When we say communication - many people jump right into discussing how they sound and the pace at which they express themselves, which is of course a huge component. But communication is as much about listening as it is about talking.
If you want to create effective dialogue - you have to know where you stand with your team and you can only do this by asking the right questions and then really listening to what the answer is.
Active listening is incredibly important. There is so much more that goes on behind people's words so keep an ear out for the nuances in people's tones, their inflections, or the amount of time they talk for - it can tell you so much about what they really are trying to tell you.
5. Apply the same logic online as in person
Just because your workshops are taking place online does not mean that you should abandon any preparation that you otherwise would do in person.
No matter what the location, relaxing the set up of your workshop because it is virtual will only ever decrease productivity. Regardless of the setting a workshop can still become overcrowded, drag or fall prey to busy work. So if you want your remote workshop to still be gearing your team towards strong ideas, keep all the same workshopping practices in place. For a quick reminder of what some of those are:
- Only invite the doers, decision-makers, impacted parties only.
- Prepare an agenda
- Get everyone writing down ideas and contributing
Theoretically what you are aiming to do is just move the exact same practice online with as little change as possible.
6. Brush up your public speaking skills
Work on cutting out your cluster words - avoid umming and ahhing and work on delivering your point across succinctly. If you need time to think, it is so much better to pause and hold attention rather than fill gaps with unnecessary words.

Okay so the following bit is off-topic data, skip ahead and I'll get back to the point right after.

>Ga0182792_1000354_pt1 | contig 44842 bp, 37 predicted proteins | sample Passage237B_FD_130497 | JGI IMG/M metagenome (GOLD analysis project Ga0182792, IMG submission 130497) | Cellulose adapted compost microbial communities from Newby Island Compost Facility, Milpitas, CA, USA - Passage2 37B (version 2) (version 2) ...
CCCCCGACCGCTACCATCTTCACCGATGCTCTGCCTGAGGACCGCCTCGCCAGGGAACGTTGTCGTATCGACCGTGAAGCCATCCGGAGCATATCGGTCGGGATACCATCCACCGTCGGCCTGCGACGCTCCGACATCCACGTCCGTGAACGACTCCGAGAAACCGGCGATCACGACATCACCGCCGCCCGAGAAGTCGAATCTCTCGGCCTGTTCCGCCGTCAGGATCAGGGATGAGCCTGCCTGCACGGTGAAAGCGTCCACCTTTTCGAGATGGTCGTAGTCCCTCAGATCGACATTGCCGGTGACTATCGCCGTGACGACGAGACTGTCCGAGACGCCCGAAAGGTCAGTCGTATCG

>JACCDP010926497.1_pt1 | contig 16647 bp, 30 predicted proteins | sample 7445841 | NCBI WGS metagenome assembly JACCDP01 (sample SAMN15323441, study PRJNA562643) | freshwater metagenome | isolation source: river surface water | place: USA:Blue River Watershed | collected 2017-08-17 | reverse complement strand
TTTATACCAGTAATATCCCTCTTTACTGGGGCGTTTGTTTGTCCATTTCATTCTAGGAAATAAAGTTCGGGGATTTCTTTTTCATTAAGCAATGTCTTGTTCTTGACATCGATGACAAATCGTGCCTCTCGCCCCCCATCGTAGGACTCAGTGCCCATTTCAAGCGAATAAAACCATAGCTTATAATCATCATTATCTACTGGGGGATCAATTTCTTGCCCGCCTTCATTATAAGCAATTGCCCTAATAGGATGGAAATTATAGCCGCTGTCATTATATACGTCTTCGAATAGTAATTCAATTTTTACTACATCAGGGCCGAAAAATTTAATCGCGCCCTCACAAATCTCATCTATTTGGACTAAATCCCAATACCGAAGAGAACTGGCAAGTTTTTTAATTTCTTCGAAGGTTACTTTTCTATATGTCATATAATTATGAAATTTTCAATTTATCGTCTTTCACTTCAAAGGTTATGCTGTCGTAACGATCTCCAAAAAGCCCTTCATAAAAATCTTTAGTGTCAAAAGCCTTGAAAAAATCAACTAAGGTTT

You might have heard that fast talkers are taken less seriously. It’s proven time and time again that slower talking indicates authority. Fast talkers tend to subconsciously assume that they will be cut off whereas those who take pauses and slow down their speech assert control over what they are sharing.
Slowing down your speech will not only create more annunciation, combat mumbling and allow your vowels to resonate - it will also set a good pace for the workshop and influence others in the group to slow down and take the time to listen to each other rather than rush through their thoughts.
Good communication comes from displaying confidence when talking, no matter how strong your vocabulary or non clustered your sentences are, it’ll all go amiss unless everyone can hear you loud and clear.
In the boardroom, your participants will have non verbal cues to work off - such as your body language, facial expressions, body movement and hand gestures. But via a screen all of this is concentrated down into the way you use your words and how clear they are. So the three T’s become all the more important.
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7. Pay Attention to non-verbal cues
Encourage your team to use their video.
Non verbal cues are a huge component of communicating. It takes 7 seconds to make a first impression, that means before someone says anything at all they’ll have said enough to have made an imprint. This comes down to body language, body positioning, clothing, facial expression and so much more.
While working remotely hinders your ability to sense these non verbal cues, it gives you the ability to pick up on facial expression which is arguably the most important non verbal cue. Using video will give you a huge advantage over those only using their microphones. So don’t underestimate its importance.